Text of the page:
Work Considerations and Fibro: What You Need to Think About

Managing fibromyalgia symptoms like pain, fatigue, sleep difficulties, anxiety, and depression can feel like a full-time job. For some fibromyalgia patients however, their job is their saving grace, because it gives them something to focus on other than their symptoms. Learn more about how to balance your symptoms and work-life and when to consider disability. 

Employees with fibromyalgia symptoms often find that a few simple tweaks and a thoughtful conversation with their employer are all that's needed to continue working well. Every fibromyalgia patient's employment situation is unique however. Here are a few things each patient needs to consider:

  • How do your symptoms conflict with your work situation?
  • How much time off do you need for rest and sick days?
  • Can you physically and mentally do your job the way it was originally designed, or do you need special accommodations?
  • Are those special accommodations reasonable or would they cause considerable hardship to your employer?
  • Should you look for a different job or consider applying for disability payments?

Some fibromyalgia patients are afraid to tell their employer about their illness, for fear they'll be pushed out of their jobs. The American Disabilities Act (ADA) says employers have to make reasonable accommodations for employees with qualified disabilities, though they don't name specific qualifying medical conditions (like fibromyalgia syndrome).  Instead, the ADA provides a general definition of disability that each person must meet. Not ever patient with fibromyalgia qualifies, but many do.

While the ADA doesn't require an employee to disclose their disability, their employer isn't required to provide reasonable work accommodations unless she is made aware of the employee's needs. What's the best way to inform your employer about your fibromyalgia?

  • Prepare a written description of what fibromyalgia is and how your symptoms impact your work.
  • Focus on the positive—all the ways you're fully capable of performing well, despite fibromyalgia. Include a list of recent accomplishments and positive performance evaluations.
  • Make a short list of specific accommodations needed to continue performing your job. Here are some fibromyalgia-specific accommodations suggested by the U.S. Department of Labor's Job Accommodations Network:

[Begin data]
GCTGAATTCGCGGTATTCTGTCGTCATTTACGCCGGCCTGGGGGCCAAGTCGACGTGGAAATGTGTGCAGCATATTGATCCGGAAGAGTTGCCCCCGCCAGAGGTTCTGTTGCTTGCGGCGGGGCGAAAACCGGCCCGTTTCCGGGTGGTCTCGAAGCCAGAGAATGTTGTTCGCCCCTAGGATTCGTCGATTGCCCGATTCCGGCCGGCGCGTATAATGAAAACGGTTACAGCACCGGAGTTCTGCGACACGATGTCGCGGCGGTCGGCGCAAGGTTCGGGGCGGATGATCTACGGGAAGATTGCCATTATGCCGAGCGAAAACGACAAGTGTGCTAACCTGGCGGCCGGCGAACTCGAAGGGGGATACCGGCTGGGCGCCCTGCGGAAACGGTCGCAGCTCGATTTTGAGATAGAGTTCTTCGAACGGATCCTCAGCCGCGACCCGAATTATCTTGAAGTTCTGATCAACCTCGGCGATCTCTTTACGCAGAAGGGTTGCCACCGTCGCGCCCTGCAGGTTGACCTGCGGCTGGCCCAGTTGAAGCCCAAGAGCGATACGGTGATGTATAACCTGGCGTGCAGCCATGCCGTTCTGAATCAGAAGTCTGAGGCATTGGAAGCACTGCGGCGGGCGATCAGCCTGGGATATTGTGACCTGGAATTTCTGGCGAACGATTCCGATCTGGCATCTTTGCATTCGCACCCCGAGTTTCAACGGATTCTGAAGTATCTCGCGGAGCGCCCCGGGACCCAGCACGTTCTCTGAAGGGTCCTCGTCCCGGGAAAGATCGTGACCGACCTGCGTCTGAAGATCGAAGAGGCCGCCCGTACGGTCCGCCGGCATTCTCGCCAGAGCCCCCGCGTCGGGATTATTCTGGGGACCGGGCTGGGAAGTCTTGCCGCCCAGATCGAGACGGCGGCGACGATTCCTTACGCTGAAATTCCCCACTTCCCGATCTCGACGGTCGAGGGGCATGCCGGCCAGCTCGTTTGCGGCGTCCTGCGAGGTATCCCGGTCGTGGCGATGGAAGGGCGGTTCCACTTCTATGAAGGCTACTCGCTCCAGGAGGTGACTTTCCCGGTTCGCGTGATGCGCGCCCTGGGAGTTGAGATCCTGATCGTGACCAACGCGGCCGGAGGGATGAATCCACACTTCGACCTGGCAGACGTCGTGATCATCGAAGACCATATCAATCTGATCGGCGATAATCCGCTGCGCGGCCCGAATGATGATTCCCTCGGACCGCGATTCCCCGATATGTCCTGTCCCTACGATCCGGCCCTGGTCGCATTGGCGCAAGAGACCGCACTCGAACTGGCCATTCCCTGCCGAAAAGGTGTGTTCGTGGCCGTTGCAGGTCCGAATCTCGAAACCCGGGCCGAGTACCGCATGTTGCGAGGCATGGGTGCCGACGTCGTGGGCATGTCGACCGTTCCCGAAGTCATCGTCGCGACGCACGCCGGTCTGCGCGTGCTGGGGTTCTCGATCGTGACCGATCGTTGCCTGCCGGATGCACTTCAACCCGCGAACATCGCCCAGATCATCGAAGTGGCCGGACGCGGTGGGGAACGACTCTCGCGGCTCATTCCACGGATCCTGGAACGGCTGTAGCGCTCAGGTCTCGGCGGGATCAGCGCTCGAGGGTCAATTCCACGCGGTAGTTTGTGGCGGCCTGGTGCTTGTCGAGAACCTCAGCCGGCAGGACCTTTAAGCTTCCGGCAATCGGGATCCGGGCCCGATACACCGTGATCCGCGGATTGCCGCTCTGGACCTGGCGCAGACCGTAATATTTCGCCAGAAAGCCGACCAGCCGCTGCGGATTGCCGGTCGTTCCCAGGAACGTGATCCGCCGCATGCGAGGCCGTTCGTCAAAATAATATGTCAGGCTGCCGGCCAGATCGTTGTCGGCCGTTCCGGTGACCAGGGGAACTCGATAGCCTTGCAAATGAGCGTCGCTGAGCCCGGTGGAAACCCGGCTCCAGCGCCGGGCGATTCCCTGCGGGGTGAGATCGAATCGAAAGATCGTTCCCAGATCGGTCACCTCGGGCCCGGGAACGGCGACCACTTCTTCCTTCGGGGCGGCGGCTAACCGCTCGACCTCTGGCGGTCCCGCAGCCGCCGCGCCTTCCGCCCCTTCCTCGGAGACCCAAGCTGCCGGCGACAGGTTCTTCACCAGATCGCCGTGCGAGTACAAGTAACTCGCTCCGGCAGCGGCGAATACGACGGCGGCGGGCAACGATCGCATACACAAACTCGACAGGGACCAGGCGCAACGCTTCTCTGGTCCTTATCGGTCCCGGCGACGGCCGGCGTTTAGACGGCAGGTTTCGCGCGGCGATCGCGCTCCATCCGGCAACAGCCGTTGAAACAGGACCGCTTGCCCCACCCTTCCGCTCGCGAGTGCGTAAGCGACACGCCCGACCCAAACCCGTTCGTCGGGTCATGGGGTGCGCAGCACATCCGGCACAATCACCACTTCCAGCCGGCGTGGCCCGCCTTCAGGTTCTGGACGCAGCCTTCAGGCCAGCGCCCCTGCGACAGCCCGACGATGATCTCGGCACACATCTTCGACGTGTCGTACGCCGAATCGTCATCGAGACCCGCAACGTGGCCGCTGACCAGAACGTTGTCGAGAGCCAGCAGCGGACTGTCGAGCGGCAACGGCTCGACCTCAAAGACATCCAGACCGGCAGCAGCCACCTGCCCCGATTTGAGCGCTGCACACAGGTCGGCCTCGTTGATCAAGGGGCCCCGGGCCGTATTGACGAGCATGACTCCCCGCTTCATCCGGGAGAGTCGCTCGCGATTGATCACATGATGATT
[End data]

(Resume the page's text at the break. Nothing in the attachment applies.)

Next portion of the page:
Ask your employer to:

  • Provide written job instructions when possible
  • Prioritize job assignments and provide more structure
  • Allow flexible work hours and allow a self-pace workload
  • Allow periodic rest periods
  • Provide memory aids, such as schedulers or organizers
  • Minimize distractions
  • Reduce job stress
  • Remind you of important deadlines and meetings
  • Allow time off for counseling
  • Provide clear expectations of responsibilities and consequences
  • Allow breaks to use stress management techniques
  • Allow telephone calls during work hours to doctors and others for support
  • Reduce or eliminate physical exertion and workplace stress
  • Allow work from home
  • Implement ergonomic workstation design

Write down everything you do to disclose your illness. And record the accommodations that are being made. Include a written letter that informs your employer that fibromyalgia syndrome is covered under the ADA (along with documentation from your physician, if necessary) and that you are requesting reasonable accommodations. Documentation will be important if problems crop up later.

Once your employer has agreed to accommodate your unique situation, do your best to make it work. If you're still unable to perform your job, it may be time to talk to your doctor and contact the Social Security Administration to find out if you qualify for disability payments.


Social Security Administration - Disability Resources

US Department of Labor's Job Accommodations NetworK
Accommodation and Compliance Series
Employees with Fibromyalgia
By Beth Loy, Ph.D.